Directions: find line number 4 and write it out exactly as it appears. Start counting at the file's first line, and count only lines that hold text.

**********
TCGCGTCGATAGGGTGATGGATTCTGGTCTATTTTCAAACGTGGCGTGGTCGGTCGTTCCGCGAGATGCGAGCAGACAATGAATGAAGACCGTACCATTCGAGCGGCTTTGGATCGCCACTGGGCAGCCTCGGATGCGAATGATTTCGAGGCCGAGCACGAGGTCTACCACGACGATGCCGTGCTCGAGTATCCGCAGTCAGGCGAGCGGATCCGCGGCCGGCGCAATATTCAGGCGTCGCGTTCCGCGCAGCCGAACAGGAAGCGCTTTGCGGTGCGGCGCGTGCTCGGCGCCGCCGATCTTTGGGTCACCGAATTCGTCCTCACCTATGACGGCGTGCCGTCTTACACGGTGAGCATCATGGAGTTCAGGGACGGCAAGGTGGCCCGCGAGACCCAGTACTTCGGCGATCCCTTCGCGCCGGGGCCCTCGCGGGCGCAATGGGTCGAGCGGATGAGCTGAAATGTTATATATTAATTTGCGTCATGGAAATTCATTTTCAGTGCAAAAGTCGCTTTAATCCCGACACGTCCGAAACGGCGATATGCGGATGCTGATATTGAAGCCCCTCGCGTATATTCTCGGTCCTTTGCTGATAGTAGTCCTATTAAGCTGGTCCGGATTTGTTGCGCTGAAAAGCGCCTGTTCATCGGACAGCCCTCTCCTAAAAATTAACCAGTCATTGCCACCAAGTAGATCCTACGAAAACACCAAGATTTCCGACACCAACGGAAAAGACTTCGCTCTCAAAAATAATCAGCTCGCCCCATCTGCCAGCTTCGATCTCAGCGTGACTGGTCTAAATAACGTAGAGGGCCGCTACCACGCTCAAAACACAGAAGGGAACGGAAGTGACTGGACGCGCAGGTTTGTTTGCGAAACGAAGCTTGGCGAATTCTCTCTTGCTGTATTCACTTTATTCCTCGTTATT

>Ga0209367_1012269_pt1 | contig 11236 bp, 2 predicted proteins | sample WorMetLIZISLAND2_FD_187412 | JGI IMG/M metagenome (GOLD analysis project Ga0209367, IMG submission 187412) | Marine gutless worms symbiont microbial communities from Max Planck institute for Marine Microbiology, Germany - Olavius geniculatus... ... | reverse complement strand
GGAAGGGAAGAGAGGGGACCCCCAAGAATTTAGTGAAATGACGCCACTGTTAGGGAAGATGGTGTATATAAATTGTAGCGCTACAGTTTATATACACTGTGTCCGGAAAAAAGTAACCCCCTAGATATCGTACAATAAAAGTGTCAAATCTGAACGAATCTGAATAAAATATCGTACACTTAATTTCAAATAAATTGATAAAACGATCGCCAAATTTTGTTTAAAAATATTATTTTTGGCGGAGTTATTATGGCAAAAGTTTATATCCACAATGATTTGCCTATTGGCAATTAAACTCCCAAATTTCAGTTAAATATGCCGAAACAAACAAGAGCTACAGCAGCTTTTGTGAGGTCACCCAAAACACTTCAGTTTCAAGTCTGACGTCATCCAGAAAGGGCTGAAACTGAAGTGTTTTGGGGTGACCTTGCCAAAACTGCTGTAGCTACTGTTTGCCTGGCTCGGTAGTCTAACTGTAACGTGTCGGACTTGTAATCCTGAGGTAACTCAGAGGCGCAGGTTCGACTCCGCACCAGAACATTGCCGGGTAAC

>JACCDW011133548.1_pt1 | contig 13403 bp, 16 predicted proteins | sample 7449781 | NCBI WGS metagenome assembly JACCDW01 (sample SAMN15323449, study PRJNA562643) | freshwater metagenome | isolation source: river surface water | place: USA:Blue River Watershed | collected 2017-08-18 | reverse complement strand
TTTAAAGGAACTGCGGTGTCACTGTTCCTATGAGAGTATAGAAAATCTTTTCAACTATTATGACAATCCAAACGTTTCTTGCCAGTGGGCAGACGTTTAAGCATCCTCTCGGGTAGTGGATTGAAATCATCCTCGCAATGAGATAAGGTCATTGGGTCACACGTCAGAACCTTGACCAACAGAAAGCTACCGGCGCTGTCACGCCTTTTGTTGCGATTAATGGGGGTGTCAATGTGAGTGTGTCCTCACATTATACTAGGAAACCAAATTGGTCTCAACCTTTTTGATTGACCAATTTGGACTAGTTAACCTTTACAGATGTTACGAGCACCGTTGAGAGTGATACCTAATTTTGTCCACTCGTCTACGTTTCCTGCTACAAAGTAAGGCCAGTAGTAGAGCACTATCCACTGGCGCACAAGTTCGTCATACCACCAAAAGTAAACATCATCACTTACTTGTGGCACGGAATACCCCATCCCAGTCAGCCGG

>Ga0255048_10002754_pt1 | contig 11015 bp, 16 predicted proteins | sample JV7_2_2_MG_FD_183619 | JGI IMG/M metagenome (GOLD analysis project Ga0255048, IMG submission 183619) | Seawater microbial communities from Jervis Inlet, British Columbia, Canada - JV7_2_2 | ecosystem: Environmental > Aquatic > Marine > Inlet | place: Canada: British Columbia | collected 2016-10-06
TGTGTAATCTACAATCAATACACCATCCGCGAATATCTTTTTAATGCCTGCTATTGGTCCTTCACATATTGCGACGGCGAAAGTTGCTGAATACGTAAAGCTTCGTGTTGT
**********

>JACCDW011133548.1_pt1 | contig 13403 bp, 16 predicted proteins | sample 7449781 | NCBI WGS metagenome assembly JACCDW01 (sample SAMN15323449, study PRJNA562643) | freshwater metagenome | isolation source: river surface water | place: USA:Blue River Watershed | collected 2017-08-18 | reverse complement strand